Communist paper seized on 1st day of Russia campaign
The Communist Party has never won more than a quarter of the vote in any Duma election and is now targeting a performance of about 15 percent.
Moscow: Russian police on Saturday impounded a
truck full of Communist Party literature without explanation
as the country officially kicked off its campaign for December
4 parliamentary polls.
The State Duma elections are expected to return Prime
Minister Vladimir Putin`s ruling United Russia to power for
the third time running and leave the Communist Party trailing
in distant second place.
But Kremlin officials fear that growing discontent with
political cronyism and corruption may dampen voter turnout and
keep United Russia from securing the super-majority it holds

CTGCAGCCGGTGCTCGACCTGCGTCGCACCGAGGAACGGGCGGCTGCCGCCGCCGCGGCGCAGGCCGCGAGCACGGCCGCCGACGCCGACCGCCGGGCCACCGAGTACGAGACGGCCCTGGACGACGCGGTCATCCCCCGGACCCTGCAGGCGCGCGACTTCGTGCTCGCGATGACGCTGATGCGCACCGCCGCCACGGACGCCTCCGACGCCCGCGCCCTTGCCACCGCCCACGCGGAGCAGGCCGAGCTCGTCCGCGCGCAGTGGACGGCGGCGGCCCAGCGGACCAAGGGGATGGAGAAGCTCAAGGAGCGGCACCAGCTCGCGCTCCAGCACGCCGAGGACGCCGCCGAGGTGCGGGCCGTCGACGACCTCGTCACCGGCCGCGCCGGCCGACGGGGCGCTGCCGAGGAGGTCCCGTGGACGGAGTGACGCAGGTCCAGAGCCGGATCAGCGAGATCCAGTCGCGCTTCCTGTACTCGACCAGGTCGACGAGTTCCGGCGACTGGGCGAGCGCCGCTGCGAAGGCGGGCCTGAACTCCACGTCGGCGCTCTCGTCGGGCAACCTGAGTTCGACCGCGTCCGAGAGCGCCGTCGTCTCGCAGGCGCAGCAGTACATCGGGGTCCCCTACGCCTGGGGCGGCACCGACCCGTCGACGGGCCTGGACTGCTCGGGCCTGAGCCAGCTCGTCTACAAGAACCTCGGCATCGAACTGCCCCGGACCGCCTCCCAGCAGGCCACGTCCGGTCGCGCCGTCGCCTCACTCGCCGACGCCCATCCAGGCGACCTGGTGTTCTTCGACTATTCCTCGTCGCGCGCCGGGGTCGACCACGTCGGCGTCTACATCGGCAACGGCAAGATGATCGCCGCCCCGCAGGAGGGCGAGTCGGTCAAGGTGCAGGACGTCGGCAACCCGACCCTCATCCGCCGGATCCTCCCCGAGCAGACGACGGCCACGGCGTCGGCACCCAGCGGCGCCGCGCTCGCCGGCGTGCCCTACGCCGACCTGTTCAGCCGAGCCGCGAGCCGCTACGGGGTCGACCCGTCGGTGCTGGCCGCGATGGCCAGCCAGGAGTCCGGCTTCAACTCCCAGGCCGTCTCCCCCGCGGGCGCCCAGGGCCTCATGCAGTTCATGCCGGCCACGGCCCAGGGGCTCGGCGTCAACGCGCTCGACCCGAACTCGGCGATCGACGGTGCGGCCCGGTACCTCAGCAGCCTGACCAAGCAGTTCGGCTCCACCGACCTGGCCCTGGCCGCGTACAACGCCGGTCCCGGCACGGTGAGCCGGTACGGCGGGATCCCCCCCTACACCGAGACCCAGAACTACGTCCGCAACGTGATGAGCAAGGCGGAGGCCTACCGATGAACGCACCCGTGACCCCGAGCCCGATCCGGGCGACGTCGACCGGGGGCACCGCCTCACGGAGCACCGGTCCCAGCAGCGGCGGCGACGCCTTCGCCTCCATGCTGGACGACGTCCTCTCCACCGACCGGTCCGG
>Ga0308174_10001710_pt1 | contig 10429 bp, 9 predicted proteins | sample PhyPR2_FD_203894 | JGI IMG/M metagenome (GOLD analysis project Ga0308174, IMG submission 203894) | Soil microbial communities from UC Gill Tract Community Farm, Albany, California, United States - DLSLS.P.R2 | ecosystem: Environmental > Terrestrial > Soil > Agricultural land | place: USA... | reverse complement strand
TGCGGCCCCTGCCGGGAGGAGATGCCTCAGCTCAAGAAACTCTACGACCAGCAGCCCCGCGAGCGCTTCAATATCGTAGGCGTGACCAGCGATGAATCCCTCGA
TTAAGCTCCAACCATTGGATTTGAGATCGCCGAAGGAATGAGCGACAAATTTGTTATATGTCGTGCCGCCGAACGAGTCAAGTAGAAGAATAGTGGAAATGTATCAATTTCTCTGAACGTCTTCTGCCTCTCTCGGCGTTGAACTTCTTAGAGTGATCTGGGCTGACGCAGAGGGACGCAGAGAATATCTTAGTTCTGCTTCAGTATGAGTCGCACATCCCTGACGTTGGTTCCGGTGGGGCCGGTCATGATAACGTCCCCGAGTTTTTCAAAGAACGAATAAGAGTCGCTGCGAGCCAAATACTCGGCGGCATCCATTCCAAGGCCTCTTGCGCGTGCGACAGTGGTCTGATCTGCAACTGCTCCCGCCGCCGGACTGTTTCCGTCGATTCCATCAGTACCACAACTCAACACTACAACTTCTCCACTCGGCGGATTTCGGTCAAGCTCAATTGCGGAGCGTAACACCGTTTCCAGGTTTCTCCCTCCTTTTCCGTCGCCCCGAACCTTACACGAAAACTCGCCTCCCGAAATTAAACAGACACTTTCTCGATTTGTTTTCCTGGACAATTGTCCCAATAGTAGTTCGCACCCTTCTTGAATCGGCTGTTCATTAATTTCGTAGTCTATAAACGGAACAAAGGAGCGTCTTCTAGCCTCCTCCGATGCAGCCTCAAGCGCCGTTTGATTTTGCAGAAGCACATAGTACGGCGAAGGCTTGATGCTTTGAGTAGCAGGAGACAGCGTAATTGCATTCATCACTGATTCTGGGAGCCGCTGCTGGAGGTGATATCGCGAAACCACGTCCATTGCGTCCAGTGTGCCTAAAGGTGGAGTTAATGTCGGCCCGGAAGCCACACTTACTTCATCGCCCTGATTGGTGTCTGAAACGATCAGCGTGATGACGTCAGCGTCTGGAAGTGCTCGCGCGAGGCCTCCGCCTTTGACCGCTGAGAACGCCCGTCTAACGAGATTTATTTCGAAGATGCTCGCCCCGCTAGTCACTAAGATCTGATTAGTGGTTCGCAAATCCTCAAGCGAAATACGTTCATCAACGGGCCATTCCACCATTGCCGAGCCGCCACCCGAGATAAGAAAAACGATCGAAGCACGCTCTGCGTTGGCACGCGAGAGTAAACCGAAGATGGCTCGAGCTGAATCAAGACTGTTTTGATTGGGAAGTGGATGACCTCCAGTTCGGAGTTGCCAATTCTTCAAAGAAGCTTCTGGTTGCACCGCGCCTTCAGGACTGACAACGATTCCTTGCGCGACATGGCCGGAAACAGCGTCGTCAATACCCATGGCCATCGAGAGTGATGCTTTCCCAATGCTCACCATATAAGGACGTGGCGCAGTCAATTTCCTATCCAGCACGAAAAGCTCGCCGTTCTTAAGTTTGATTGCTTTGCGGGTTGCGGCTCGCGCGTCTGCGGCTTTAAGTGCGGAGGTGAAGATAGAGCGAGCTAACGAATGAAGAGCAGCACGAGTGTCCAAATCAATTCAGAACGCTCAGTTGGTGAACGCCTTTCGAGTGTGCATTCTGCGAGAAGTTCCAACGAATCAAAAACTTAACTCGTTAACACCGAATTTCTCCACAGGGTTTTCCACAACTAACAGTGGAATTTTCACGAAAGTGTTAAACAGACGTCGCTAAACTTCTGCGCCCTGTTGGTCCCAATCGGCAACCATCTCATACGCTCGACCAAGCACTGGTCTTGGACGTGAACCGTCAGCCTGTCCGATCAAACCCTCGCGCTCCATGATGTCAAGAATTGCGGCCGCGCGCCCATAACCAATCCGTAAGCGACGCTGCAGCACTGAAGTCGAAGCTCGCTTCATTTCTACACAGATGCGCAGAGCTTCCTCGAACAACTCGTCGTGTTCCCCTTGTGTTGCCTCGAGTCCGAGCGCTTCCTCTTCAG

That in turn could spoil the mood around Putin`s expected
return to the Kremlin in March elections in which he swaps
jobs with President Dmitry Medvedev and potentially keeps
power for another 12 years.
The Communist Party has never won more than a quarter of
the vote in any Duma election and is now targeting a
performance of about 15 percent.
Its hopes have historically rested on support from the
struggling central regions of industrial Russia such as Tula
-- once a famed tsarist fortress 190 kilometres (120 miles)
south of Moscow.
A local Communist Party official told the Interfax news
agency that police had intercepted a truck travelling from the
city with 84,000 copies of a left-wing newspaper detailing the
group`s electoral platform.
"I think they are looking for an excuse to exclude us
from these elections," the Communist Party official said.